Child sexual abuse in Catholic church ‘swept under the carpet’, inquiry finds

The Guardian

November 10, 2020

By Owen Bowcott and Harriet Sherwood

Damning report says church put its reputation above the welfare of abuse victims

The Catholic church “betrayed” its moral purpose by prioritising its reputation over the welfare of children who had been sexually abused by priests, a damning inquiry report has concluded.

In its final review of the church, the independent inquiry into child sexual abuse (IICSA) was scathing in its criticism of the leadership of Cardinal Vincent Nichols and says the Vatican’s failure to cooperate with the investigation “passes understanding”.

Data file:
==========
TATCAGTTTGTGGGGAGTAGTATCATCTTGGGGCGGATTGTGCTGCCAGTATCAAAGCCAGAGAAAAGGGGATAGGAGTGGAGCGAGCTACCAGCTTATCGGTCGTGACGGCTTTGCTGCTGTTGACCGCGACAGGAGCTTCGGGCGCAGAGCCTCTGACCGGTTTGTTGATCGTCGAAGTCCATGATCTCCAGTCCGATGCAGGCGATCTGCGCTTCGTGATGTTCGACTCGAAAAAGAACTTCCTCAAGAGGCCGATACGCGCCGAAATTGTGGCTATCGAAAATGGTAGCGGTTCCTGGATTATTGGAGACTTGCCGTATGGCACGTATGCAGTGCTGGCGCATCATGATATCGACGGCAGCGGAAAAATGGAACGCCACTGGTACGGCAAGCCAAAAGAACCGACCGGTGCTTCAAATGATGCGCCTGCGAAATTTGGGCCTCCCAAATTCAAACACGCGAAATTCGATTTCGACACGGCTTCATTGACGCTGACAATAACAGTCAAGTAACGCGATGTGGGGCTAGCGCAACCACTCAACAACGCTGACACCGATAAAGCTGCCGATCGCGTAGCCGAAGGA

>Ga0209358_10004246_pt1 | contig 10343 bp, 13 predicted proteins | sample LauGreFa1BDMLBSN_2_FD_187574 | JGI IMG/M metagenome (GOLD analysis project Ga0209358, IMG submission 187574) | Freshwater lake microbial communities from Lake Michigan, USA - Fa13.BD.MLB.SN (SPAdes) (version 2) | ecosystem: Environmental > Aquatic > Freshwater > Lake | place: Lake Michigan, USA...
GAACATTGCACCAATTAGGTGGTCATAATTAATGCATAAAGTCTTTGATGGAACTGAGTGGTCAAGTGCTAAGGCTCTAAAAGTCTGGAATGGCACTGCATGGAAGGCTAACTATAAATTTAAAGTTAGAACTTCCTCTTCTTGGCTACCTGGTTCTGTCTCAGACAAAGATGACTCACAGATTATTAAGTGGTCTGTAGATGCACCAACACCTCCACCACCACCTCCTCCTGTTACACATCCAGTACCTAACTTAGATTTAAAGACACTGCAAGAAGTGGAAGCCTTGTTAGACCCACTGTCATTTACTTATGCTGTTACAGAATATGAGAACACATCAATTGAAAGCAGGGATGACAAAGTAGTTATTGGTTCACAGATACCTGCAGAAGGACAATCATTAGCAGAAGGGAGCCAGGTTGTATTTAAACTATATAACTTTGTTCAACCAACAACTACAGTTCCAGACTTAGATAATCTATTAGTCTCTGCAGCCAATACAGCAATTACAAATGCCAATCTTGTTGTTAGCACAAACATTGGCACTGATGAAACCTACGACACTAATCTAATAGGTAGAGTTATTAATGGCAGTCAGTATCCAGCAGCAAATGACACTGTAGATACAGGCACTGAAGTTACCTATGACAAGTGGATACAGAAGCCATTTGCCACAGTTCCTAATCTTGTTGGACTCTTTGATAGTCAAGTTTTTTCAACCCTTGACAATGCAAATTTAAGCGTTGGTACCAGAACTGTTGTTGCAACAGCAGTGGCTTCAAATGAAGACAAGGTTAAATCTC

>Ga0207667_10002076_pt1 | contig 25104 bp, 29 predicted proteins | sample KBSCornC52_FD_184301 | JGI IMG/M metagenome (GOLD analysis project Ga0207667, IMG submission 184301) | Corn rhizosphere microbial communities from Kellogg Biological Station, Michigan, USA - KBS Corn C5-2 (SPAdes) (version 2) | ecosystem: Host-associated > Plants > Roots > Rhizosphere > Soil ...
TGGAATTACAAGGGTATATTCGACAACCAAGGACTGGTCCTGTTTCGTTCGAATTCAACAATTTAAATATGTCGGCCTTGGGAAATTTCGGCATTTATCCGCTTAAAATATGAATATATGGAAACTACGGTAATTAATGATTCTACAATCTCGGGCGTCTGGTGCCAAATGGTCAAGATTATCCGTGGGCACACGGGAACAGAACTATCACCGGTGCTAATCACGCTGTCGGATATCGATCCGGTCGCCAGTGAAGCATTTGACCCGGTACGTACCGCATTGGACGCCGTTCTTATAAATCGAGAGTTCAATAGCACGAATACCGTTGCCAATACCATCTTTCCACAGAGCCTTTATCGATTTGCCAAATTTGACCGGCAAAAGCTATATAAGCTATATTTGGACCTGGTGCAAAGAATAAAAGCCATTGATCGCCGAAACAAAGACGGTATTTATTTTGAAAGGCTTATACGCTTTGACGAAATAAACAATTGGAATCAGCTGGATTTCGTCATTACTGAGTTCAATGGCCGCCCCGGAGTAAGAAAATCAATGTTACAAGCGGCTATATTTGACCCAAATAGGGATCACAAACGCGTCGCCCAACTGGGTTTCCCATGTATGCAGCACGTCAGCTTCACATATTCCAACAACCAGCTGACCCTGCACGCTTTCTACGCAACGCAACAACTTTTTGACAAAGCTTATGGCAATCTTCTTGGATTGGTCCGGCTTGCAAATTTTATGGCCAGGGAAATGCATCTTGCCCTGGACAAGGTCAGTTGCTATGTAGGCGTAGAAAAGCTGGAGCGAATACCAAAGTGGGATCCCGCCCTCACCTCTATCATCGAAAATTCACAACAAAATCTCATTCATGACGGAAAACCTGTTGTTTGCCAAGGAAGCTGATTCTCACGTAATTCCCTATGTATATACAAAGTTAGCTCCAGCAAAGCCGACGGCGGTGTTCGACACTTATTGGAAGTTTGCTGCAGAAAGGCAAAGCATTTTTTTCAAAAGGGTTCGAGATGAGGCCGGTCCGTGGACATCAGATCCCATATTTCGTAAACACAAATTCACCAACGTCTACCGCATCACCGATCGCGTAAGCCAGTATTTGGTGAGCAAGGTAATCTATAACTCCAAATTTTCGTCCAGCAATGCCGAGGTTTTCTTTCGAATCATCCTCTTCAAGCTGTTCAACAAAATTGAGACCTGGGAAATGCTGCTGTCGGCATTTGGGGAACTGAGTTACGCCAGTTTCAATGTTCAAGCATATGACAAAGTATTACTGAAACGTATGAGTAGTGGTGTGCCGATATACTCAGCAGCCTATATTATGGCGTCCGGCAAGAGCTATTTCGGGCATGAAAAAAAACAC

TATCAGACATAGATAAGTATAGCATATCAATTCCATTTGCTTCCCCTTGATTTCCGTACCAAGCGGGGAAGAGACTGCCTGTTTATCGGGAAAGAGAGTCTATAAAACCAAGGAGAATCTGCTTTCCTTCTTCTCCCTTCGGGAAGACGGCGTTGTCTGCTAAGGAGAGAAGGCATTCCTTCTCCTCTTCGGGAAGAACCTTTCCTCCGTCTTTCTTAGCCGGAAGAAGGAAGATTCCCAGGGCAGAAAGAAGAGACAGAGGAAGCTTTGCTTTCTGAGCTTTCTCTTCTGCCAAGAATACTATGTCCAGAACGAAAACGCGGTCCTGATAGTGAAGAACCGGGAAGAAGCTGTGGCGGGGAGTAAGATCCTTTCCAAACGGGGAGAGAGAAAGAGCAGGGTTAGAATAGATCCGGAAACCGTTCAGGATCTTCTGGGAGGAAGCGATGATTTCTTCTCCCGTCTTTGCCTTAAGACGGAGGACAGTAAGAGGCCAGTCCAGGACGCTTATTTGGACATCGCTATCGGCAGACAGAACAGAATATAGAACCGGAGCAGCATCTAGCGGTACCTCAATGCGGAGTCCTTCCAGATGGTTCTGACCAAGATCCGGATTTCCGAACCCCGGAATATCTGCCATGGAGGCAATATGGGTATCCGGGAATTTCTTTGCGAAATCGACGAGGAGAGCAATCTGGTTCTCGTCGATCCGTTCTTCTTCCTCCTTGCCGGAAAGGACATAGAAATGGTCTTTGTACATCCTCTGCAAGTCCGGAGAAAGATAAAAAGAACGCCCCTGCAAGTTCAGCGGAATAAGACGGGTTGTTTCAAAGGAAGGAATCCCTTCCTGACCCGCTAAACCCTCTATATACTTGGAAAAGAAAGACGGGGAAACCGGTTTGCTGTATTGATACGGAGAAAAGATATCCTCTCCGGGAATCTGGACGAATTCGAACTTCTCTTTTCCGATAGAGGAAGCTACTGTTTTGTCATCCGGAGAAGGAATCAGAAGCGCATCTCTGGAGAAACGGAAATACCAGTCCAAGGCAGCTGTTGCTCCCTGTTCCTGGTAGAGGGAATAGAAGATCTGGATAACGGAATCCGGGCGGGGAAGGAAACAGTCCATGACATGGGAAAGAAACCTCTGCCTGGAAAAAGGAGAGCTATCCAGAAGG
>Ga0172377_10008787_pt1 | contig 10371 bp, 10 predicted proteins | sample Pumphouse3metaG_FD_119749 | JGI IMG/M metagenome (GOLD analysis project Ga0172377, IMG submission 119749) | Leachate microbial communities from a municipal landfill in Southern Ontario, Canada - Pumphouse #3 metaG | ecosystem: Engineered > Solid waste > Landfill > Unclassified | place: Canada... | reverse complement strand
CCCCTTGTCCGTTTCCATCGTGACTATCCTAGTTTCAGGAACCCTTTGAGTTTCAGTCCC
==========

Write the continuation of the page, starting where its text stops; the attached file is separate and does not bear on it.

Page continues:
The 162-page report states: “The church’s neglect of the physical, emotional and spiritual well‐being of children and young people in favour of protecting its reputation was in conflict with its mission of love and care for the innocent and vulnerable.”

Between 1970 and 2015, the church received more than 900 complaints involving over 3,000 instances of child sexual abuse against more than 900 individuals, including priests, monks and volunteers. Over that period, there were 177 prosecutions resulting in 133 convictions. Civil claims against dioceses and religious institutes have resulted in millions of pounds being paid in compensation.

The sexual abuse of children involved instances of “masturbation, oral sex, vaginal rape and anal rape”. On occasions, the inquiry says, it was accompanied by “sadistic beatings driven by sexual gratification” as well as “deeply manipulative behaviour by those in positions of trust”.

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